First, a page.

Bank of America is testing employee-less branches to serve digital-first customers

The thought of going to a bank branch and chatting with an employee that knows a customer’s name and life history already feels antiquated, a scene right out of “It’s a Wonderful Life.” The final nail in that bygone era’s coffin is coming as banks adapt to younger customers – those who may choose to do their banking on their phone or interact with a non-human to manage their personal finances.

Enter the stripped-down, employee-less branch with just an ATM and a meeting room for video conferences with bank employees. The yet-to-be-named mini-branches are part of a Bank of America pilot program, with two located in Denver and one in Minneapolis. After a senior executive mentioned the concept at an investor conference last week, rumors proliferated as to whether this was a sign that the bank branch may be going the route of the bricks-and-mortar bookstore, the CD shop or the mall. The Washington Post even suggested bank branches may become what it calls “robo-banks” – automated and impersonal.

Bank of America’s mini-branches are about a quarter of the size of a traditional branch, said spokeswoman Anne Pace. Similar to an Apple Genius Bar, customers make an appointment through the bank’s mobile app. Once confirmed, the customer can take part in a videoconference meeting with a banking agent. To ensure everything goes smoothly, the bank deploys “digital ambassadors,” or customer service agents who answer customers’ questions about the technology. Pace said that the digital ambassador – a role that’s only been around for a year – is focused on making sure customers are comfortable with the technology and can use the mobile app.

Banks are evolving the way they deliver services to a mobile-first customer while continuing to build brand recognition – a tall order when customers are more open to using a range of products including upstart apps to manage their finances. Other banks are also experimenting with smaller, “smarter” branch terminals, including Citibank.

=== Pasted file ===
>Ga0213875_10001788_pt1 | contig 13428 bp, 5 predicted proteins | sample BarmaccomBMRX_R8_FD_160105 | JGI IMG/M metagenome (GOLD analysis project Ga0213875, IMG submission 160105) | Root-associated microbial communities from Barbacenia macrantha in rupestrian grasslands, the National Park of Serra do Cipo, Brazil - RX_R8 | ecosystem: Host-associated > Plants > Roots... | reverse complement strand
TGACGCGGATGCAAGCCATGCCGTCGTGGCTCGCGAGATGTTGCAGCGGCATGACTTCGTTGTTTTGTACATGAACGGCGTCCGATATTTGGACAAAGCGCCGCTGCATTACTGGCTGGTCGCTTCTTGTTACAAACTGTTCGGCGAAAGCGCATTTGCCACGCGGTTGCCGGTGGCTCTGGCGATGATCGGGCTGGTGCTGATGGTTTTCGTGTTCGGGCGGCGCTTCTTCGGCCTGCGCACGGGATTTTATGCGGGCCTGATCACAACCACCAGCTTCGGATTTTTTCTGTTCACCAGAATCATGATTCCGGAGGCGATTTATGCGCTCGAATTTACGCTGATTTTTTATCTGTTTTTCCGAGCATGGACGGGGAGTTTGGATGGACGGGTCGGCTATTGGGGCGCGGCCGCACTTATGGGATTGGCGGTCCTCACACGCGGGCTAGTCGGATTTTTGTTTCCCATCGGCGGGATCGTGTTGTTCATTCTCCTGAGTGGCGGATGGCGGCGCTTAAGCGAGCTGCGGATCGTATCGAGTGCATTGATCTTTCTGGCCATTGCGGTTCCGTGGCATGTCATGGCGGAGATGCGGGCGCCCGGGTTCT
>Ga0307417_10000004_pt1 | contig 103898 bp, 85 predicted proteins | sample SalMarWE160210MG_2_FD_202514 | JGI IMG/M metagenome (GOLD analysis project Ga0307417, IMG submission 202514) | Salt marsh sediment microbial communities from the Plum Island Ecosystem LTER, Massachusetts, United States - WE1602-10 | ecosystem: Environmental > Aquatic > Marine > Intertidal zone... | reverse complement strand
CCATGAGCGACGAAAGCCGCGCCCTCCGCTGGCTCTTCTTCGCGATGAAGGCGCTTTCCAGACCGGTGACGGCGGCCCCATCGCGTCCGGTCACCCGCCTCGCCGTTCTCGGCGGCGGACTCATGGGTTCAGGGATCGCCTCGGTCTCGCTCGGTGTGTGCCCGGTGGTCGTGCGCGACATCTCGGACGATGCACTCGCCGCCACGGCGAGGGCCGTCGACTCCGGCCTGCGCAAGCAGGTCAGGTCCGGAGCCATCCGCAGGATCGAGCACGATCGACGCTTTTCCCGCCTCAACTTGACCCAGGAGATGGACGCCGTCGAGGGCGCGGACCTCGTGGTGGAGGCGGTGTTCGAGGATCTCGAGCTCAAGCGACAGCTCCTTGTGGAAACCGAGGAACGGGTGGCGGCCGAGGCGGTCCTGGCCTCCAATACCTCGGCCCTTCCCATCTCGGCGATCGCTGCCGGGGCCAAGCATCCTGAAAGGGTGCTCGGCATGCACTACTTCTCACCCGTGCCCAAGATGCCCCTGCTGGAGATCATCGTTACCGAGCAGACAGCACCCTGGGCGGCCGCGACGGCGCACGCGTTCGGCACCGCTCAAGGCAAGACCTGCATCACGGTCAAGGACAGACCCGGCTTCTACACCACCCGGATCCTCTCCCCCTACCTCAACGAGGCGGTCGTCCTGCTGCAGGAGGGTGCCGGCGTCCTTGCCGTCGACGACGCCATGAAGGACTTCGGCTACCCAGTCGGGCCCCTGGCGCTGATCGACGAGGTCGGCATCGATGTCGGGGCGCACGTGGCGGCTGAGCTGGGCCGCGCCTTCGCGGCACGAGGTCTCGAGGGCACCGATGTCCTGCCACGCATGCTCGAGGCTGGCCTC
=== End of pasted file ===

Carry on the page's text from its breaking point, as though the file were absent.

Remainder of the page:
Bank of America said the mini-branch program is meant to test customer response and is not linked to any plans to cut staff. SEC filings, however, show that the bank is trimming staff numbers as a whole — at the end of 2015, the bank had 11,000 less full-time employees than it did just one year before.

Still, analysts noted that the move toward smaller branches is about more than just reducing costs.

“It really is about saying, ‘Look, online and mobile banking are the two most widely and frequently used banking touch points,’” said Peter Wannemacher, senior analyst at Forrester. “That changes the role branches play in people’s financial lives — it’s about changing how you serve customers.”

Others in the industry warned that pivoting too quickly away from the traditional bank branch presented some risks for big banks, including the loss of some high-value older customers and diminished brand recognition.

“You don’t want to steer so far in that direction that you alienate the older generation,” said Raja Bose, svp of global advisory services for banking technology and ATM manufacturer Diebold Nixdorf. “As banks become more digital, they are actually almost undermining some of their key strengths — if the bank is truly digital, then it’s not very difficult for you to switch banks or start using PayPal or blah-blah-blah-bank-dot-com.”

 

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